Votes for 16-year-olds 'not inevitable'
Allowing 16 and 17-year-olds to vote in the Scottish independence referendum will not lead to them voting in all UK elections, the UK government has said.
Westminster appears to have conceded the measure to ensure there is a deal with the Scottish government for a simple yes or no question in 2014.
But former Tory Scottish Secretary Lord Forsyth said it would have "huge implications" for the rest of the UK.
Advocate general Lord Wallace said there were no plans to change the law.
Prime Minister David Cameron said in his speech at the Conservative party conference that he would meet First Minister Alex Salmond on Monday in an attempt to finalise a deal on how the Scottish referendum will be staged.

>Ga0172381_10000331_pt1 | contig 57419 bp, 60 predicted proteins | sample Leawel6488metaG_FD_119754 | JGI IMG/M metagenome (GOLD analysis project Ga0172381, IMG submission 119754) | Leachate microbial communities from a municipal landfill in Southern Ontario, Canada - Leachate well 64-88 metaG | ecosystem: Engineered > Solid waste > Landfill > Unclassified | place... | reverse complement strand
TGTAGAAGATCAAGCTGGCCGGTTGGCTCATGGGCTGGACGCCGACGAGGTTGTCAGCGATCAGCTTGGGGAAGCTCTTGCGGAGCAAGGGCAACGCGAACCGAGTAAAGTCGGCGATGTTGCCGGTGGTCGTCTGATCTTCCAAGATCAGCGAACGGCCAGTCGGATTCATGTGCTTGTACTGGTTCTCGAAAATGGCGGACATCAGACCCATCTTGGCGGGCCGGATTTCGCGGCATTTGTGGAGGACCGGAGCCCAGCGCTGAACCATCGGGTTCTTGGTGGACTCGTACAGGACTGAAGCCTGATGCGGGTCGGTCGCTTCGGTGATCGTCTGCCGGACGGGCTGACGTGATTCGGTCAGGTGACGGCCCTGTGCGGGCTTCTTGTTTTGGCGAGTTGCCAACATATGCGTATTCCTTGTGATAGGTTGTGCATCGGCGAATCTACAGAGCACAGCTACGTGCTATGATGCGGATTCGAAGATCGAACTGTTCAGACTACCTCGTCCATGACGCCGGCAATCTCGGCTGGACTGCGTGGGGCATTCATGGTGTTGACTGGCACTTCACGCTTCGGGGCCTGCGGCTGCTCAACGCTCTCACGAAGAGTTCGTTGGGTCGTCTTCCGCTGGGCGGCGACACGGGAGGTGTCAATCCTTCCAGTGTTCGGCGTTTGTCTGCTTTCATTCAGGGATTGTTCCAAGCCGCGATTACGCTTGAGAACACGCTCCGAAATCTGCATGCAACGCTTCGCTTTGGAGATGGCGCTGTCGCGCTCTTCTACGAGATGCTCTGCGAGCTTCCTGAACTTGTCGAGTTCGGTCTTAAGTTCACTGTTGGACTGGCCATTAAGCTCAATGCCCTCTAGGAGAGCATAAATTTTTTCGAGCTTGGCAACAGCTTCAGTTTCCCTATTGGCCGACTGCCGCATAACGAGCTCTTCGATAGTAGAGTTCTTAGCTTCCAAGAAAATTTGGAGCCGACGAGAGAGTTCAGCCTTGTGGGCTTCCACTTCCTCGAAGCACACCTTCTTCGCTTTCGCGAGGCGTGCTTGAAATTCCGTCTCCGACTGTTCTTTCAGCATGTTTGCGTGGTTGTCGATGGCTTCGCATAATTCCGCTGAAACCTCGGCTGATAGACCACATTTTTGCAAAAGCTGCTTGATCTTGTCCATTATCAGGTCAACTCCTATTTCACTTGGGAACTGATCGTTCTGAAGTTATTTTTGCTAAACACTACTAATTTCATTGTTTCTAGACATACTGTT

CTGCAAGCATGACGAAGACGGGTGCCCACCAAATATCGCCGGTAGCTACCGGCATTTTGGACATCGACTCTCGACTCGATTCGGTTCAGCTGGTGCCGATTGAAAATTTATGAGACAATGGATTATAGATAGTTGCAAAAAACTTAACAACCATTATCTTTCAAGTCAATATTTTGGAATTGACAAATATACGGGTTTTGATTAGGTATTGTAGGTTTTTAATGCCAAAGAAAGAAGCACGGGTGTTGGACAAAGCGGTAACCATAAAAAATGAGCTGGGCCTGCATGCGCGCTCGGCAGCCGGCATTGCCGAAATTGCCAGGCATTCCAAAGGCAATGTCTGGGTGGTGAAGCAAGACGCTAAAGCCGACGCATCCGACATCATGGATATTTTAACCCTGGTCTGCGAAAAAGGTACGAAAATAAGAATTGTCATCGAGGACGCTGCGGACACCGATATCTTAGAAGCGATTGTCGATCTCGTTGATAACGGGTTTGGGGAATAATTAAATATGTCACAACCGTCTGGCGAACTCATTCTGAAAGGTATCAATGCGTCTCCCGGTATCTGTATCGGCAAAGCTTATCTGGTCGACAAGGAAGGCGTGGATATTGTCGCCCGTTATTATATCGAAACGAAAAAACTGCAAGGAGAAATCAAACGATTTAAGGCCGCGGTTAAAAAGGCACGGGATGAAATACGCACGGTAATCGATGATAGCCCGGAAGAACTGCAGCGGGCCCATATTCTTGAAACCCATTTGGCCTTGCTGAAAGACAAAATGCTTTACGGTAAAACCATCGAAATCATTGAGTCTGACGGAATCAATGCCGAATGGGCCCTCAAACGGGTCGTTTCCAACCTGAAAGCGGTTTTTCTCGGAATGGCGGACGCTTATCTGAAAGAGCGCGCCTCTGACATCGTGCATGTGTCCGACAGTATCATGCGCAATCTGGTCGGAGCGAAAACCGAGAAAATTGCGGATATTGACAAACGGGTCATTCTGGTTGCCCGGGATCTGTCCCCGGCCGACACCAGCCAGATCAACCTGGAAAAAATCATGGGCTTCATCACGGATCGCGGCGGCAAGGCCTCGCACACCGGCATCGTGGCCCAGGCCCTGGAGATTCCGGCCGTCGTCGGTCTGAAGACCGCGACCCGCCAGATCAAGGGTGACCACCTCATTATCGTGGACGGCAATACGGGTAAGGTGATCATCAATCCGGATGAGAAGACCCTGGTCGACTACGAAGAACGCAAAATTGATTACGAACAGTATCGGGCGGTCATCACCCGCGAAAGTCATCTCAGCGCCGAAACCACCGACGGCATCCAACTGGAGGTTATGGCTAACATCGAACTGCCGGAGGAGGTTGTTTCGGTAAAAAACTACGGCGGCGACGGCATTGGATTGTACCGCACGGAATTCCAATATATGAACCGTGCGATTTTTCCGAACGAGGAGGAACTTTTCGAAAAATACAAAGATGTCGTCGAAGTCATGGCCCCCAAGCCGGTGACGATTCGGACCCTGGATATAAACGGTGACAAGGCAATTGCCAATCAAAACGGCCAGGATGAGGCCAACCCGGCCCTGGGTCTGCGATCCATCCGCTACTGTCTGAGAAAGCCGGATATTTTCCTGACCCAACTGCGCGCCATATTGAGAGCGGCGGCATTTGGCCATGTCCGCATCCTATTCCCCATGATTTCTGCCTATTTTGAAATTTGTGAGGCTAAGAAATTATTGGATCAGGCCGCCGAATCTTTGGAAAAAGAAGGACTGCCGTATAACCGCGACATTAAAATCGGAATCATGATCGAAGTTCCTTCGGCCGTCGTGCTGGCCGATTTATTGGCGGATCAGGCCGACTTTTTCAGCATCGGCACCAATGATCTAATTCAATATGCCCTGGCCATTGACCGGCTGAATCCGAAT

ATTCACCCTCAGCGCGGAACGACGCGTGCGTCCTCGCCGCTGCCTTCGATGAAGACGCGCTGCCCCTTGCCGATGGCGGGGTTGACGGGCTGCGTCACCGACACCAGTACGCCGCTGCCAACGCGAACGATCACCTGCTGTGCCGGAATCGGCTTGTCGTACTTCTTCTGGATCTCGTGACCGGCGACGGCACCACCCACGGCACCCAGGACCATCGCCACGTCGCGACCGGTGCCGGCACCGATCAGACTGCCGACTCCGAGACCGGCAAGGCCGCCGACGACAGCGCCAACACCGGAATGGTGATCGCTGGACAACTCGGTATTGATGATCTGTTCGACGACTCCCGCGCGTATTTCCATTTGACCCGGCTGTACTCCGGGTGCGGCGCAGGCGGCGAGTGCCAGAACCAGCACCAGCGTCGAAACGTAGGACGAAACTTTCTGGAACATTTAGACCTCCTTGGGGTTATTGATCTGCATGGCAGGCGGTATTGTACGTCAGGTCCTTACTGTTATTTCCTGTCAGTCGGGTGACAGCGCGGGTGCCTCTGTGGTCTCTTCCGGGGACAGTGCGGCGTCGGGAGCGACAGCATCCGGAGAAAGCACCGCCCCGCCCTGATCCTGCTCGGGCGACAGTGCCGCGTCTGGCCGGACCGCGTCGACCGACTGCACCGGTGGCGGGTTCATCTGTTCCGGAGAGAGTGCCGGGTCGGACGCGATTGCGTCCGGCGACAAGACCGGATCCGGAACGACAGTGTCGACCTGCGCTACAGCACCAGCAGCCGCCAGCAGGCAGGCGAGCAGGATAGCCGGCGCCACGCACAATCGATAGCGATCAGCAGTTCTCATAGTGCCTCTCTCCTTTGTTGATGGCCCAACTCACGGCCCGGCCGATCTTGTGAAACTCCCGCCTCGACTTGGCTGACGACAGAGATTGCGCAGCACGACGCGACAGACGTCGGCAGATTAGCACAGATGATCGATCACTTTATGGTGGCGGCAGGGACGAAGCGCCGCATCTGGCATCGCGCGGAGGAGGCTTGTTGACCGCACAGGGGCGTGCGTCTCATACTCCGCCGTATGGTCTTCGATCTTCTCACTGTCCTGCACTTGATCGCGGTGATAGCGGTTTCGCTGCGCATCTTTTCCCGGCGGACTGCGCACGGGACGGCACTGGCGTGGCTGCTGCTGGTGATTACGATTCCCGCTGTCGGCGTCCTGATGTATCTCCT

It is likely to be held in the autumn of 2014 with voters given a straight choice between independence or remaining in the United Kingdom.
It is also expected that 16- and 17-year-olds will be allowed to take part in the ballot.
In a exchange in the House of Lords, Lord Forsyth said the Scottish move would inevitably lead to extending the franchise to 16-year-olds in all elections throughout the United Kingdom - bringing politics into schools.
He said such a decision should not be made in "closed corner negotiations".
Responding for the government, the Lib Dem peer Lord Wallace, whose party supports lowering the voting age, insisted there was "nothing inevitable" about the move.
"The franchise for referendums is set out in the legislation that enables each referendum to take place," he said.
"If we agree to transfer powers to the Scottish Parliament to hold a referendum then it is they who would determine the franchise."
Tory Lord Jopling said it was "a major constitutional change" and Labour's Lord Foulkes of Cumnock said it had "not be thought through" and questioned how extending the electoral register to include younger votes would be funded.